January 21, 2010
United States Supreme Court Decides Citizens United Case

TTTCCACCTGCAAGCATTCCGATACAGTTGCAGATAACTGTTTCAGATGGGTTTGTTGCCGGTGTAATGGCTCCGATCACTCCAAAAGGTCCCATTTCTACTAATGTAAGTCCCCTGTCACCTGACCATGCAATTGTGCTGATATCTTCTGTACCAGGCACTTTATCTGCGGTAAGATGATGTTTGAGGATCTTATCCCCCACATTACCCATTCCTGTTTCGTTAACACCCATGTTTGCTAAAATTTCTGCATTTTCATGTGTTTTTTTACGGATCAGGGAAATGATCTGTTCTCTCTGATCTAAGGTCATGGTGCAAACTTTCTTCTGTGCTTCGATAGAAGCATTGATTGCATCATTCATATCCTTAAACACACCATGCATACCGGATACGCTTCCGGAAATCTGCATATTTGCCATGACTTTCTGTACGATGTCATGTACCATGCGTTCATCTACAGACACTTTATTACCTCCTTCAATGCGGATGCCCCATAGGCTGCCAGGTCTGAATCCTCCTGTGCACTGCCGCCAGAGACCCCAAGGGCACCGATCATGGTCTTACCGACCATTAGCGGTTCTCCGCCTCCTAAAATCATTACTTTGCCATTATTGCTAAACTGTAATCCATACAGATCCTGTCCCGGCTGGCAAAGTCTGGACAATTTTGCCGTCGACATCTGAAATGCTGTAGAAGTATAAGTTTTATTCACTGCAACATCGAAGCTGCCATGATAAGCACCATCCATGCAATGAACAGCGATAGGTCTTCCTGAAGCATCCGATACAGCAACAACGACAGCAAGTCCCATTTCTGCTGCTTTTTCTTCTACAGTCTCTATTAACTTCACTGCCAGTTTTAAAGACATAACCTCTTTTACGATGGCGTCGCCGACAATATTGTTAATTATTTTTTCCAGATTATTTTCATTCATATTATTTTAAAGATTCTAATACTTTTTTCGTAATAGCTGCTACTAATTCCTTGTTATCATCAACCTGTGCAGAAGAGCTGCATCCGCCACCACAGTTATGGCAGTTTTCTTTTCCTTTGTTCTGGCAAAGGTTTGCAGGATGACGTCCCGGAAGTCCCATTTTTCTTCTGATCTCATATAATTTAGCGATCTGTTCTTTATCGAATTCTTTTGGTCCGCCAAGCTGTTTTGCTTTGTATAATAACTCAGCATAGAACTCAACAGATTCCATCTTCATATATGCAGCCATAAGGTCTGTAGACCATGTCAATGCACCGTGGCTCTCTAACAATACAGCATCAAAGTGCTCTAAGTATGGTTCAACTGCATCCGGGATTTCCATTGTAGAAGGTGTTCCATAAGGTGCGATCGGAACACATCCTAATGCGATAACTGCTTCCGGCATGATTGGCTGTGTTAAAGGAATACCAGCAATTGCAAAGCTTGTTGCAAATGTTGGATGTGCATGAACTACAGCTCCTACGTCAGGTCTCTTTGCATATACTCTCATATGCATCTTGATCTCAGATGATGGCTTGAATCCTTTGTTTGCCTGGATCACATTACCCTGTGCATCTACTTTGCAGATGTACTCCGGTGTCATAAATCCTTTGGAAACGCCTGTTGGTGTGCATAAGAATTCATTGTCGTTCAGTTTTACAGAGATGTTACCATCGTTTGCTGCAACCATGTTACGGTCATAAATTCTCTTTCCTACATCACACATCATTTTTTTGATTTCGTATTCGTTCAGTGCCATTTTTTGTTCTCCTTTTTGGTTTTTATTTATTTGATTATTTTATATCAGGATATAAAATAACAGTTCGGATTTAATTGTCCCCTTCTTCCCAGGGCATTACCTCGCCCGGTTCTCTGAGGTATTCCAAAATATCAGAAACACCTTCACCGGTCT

Today, in a 5-4 ruling, the United States Supreme Court changed the Constitutional landscape for campaign finance reform. In Citizens United vs. Federal Election Commission, the Court lifted the long-standing ban on corporate and union independent expenditures in federal elections, but upheld Federal Election Commission disclosure and disclaimer requirements on those ads. The Court lifted the ban on independent expenditures concluding that corporate and union issue ads do not give rise to corruption or the appearance thereof - thus, there is no longer a justification for the ban. The Court further explained that the Government may not impose restrictions on certain "disfavored" speakers. Although corporations and unions can now spend freely on federal elections, they are still subject to disclosure and disclaimer requirements on the issue ads that they run. The Court upheld the disclaimer and disclosure requirements because they help avoid confusion and "insure that voters are fully informed about who is speaking." The Citizens United decision will have an immediate and huge impact on upcoming federal elections. Corporations and unions may now spend freely to support or oppose the candidates of their choice. The decision will also affect state campaign finance laws in those states which currently restrict corporate and union expenditures. The Citizens United decision does not directly affect the federal prohibition on direct contributions by corporations and unions. Corporations and unions still may not make direct contributions in connection with federal elections. They may, however, establish PACs. Stay tuned for additional analysis in coming days.